3) Empower children to share their “detective skills” with other family members.

Stoughton Hospital uses a program called Nutrition Detectives™, which is geared specifically at elementary school children. Developed by Dr. David Katz, director of the Yale-Griffin Prevention Research Center, with his wife, Catherine Katz, PhD., it shows the children five clues to use when making food choices. They are great clues for all of us to keep in mind, no matter how old we are! Those five clues are:

1) Don’t be fooled by the big letters on the front of the package. Look for the itty-bitty letters on the food label instead.

2) The first ingredient on the list is always the biggest.

3) Avoid partially hydrogenated oil and high fructose corn syrup. It’s like finding Waldo!

4) Avoid foods with a long ingredient list.

5) Fiber is your friend! Beware of whole-grain imposters. Choose breads, cereals, cereal bars, crackers and pasta with at least 2 grams of fiber.

 Thanks to Stoughton Hospital for supporting our school, our students and our initiatives for outdoor education!

Winter Sowing at NKE

WinterSowing1Groups of NKE 3rd and 4th grade students got to participate in the “winter sowing” seed starting project at NKE on March 6! Seeds are started in these milk jugs, which can be set right outside now and act like a mini greenhouse. (You can read more about how winter-sowing works, and how easy it is to do at your own house, here.)

It was so great to see the kids’ enthusiasm for this. Two favorite things overheard during the process: “I love getting my hands dirty!” and “I would totally miss recess for this!” We also had a special visitor: Eileen Wilson, executive director of the Wisconsin Medical Society Foundation (and Oregon resident!) stopped by. We’d like to thank the Foundation again for supporting school gardening at NKE! And, huge thanks to NKE parent Anne Michels for organizing this fun undertaking! You can see more pics of our project in our Facebook album here.


Busy Fall 2014 at NKE Arboretum

 I’m happy to report that we’ve had a great end to 2014 in the NKE Arboretum. In a little more than two years we’ve seen this fantastic space inside our school transform from a little-used, overgrown courtyard to a beautiful natural area that is a part of daily school life. Some of the highlights from this fall include:

• Students harvested produce from the gardens they planted last spring.

• Some of the classes put their own produce to work by making and trying salsa.

RobinBoysTreeCookies-forweb• We participated in the Green Apple Day of Service on Sept. 22. This is a worldwide event coordinated by the U.S. Green Building Council dedicated to making our schools greener. At the NKE Arboretum, volunteers built a “tree cookie” patio and did general cleanup. Many thanks to the Wisconsin Green Building Alliance for their mini-grant supporting our efforts!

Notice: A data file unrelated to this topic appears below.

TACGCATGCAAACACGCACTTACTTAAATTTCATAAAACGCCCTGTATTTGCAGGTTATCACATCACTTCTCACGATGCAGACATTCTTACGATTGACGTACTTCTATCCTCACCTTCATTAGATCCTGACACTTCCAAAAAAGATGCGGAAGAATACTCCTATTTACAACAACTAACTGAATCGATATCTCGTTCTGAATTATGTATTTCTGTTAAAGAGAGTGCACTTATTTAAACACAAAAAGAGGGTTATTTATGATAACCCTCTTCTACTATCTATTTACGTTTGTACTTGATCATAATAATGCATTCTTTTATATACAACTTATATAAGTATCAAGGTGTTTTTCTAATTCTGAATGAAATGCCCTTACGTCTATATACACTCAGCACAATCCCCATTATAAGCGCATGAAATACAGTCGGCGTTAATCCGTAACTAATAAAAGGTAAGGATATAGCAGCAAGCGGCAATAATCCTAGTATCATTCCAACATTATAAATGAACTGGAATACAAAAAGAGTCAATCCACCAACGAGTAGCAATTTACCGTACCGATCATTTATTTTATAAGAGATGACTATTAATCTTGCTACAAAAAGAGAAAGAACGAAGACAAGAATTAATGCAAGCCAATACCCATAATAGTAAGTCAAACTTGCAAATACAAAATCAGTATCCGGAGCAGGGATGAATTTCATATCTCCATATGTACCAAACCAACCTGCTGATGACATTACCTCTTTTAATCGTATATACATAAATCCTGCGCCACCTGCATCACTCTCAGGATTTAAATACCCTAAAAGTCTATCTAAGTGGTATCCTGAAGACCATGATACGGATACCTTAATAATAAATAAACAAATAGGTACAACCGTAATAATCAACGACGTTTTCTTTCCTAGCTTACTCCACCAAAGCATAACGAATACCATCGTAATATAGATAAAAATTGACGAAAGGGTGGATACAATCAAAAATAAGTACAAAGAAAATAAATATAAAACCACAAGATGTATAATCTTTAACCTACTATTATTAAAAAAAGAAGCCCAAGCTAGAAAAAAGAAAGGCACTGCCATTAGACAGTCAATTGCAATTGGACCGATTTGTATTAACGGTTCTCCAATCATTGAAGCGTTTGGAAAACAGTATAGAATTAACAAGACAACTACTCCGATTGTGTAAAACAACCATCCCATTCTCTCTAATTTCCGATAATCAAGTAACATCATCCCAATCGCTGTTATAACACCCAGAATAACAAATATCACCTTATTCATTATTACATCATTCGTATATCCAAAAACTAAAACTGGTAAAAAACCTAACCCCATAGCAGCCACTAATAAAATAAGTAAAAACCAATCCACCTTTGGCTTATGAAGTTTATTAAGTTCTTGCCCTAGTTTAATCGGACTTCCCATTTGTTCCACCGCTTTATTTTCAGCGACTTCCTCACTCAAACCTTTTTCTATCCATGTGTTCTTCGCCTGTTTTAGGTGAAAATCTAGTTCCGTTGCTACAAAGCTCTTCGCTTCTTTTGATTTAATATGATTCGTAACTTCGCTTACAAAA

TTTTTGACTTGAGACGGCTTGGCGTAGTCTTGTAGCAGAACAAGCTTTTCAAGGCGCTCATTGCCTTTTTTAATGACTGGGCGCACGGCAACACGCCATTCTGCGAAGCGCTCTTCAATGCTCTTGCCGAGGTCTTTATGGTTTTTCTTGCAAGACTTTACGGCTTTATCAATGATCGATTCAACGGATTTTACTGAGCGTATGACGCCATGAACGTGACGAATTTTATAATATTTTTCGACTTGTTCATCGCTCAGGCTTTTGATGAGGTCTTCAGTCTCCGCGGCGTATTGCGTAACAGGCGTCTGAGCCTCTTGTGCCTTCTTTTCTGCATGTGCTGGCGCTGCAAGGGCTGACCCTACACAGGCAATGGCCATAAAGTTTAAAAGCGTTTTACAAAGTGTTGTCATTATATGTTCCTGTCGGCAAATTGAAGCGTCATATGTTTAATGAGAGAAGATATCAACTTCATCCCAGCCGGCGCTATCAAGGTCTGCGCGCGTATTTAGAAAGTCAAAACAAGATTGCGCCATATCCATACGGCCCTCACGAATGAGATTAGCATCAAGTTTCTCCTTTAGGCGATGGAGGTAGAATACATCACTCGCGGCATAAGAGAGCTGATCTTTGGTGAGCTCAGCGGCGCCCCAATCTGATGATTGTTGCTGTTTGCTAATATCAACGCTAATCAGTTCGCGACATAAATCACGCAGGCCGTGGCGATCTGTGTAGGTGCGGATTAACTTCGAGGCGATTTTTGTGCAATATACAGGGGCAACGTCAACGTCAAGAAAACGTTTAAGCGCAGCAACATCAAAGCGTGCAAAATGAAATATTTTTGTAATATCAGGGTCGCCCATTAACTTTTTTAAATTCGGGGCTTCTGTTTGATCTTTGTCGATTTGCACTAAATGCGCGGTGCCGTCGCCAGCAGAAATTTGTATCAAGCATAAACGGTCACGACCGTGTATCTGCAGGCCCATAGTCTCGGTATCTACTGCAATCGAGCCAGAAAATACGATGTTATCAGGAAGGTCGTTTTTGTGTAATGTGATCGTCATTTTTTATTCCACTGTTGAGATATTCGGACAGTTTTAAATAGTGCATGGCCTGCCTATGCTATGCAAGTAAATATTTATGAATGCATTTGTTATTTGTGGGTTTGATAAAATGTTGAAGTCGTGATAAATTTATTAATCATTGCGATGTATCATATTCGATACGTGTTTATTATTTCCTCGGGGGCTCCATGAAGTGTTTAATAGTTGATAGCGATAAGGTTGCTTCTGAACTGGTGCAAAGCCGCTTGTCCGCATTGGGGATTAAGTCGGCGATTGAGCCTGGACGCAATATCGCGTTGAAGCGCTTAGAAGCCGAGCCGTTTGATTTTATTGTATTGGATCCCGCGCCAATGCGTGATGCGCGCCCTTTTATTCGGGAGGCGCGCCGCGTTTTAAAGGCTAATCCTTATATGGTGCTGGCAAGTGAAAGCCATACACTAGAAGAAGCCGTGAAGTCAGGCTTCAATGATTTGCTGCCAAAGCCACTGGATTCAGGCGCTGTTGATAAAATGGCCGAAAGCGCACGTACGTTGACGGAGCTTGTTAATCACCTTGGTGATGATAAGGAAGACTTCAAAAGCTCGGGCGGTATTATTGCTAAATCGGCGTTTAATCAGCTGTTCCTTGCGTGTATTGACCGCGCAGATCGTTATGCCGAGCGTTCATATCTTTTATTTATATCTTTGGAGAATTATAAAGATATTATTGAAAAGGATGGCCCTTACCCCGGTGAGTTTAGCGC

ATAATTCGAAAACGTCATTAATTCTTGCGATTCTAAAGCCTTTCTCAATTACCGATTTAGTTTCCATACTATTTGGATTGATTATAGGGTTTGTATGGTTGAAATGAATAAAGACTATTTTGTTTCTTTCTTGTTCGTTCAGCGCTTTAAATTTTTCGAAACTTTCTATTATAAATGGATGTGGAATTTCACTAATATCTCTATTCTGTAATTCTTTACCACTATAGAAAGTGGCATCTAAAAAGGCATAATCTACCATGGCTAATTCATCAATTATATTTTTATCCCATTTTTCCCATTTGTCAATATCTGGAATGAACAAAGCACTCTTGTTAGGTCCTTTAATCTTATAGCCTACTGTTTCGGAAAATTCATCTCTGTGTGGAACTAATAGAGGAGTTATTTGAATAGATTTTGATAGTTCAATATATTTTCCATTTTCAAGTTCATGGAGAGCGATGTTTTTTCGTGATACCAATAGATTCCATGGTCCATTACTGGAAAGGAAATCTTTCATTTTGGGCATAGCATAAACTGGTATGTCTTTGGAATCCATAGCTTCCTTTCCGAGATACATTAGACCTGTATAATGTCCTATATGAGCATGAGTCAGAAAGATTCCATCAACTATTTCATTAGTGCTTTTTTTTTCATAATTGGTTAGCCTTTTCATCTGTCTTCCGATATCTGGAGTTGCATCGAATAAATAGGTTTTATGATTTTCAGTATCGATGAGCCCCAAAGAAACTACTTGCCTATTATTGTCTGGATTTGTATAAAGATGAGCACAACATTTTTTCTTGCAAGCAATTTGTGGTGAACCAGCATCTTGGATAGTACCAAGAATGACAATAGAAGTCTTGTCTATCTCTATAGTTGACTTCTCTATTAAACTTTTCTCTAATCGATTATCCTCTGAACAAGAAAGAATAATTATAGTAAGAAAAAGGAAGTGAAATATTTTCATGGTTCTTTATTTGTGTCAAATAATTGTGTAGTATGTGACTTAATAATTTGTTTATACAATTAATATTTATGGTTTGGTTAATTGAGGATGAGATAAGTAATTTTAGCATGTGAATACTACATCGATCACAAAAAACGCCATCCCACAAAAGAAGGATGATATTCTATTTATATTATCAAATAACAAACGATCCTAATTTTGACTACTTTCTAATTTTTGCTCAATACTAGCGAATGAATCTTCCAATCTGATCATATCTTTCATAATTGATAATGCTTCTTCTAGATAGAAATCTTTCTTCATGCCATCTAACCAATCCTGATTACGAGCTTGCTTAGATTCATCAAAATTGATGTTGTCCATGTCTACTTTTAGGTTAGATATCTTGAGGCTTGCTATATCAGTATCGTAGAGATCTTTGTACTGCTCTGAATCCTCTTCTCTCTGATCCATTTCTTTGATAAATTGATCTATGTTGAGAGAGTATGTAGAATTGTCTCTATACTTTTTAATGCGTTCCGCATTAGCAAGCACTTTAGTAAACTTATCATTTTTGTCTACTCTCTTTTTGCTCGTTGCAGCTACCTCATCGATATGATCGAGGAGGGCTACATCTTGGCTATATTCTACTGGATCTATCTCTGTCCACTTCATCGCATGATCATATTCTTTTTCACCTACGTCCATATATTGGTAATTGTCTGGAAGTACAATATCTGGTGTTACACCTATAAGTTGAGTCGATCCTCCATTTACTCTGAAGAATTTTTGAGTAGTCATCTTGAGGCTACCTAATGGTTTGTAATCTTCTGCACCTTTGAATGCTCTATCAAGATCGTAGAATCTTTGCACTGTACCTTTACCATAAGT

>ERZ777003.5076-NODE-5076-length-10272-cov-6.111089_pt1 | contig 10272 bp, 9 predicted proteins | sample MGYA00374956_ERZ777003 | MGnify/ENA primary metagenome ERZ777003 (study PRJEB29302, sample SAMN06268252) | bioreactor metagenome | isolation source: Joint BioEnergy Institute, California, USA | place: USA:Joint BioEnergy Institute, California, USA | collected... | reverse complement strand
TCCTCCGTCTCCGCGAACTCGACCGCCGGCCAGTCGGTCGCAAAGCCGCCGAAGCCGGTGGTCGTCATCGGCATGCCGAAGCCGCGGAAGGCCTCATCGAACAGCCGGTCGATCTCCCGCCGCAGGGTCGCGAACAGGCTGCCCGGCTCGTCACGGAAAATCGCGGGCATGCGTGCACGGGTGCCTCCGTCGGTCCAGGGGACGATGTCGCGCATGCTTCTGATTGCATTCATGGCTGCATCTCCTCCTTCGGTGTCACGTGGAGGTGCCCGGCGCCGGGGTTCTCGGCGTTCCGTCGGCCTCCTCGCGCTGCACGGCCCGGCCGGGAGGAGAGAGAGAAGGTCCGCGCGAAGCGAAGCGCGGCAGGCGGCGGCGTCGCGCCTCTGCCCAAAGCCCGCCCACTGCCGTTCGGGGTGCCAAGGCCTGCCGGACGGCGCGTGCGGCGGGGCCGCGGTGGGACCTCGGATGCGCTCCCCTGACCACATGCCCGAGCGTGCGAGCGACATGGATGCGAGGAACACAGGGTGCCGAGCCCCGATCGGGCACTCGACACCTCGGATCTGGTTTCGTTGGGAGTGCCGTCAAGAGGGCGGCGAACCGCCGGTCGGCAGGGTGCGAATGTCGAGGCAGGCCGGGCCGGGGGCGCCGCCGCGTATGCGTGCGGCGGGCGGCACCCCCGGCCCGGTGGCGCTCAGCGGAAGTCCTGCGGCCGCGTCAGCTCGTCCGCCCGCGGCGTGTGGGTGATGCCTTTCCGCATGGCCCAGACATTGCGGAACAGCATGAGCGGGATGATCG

• We succeeded in raising enough money for and constructing permanent compost bins in the parking lot that will handle cafeteria compost from NKE and PVE. That’s a huge amount of waste that will be put to good use instead of going into a landfill!

BinsAlmostBuiltDanRobin-forwebWe’ll be busy over the winter months doing planning and fund-raising so that when spring arrives, we’ll be ready. Some priorities we’ve already identified include improving the path surfaces, building a rain garden, creating hoop houses for our garden beds and providing more education and support for our staff to integrate outdoor learning into their very busy days.

Many people don’t realize that the NKE Arboretum improvements are supported solely by donations and grants (and lots of volunteer sweat equity, of course!). If you’d like to make a financial donation supporting outdoor learning at NKE, you can always download the donation form here on our website. Every single donation makes an impact and is tax-deductible. (Making a donation in honor of a favorite teacher or staff member would be a great holiday gift!)

Thanks to all the staff, parents and students who have worked hard to improve our outdoor classroom space in 2014! If you’d like to get involved, please email Principal Dan Rikli at

The Kids Make Salsa!




For today’s blog we have some info straight from teacher Andrea DeNure about the recent salsa-making activity with the produce from our NKE Arboretum gardens planted by the kids last spring:

We used tomatoes, peppers, parsley, and onions from our K-1-2 raised garden bed. Ahead of time, Sara Lubbers harvested them for us so they were ready to use. Half of our K-1-2 friends looked at some great vegetable and salsa books and worked on fun word searches, while the other half began prepping! Kiddos worked in small groups with an adult to halve tomatoes, chop up onions, pick apart parsley, and cut up peppers. They helped put everything into bowls and watched the magic happen when everything was dumped into the food processor to make our salsa! Our friends LOVED making salsa, and they did a great job of being clean when handling all of the food products and really stepping up to help!

We’ll eat and enjoy another day soon after the salsa has been chilled.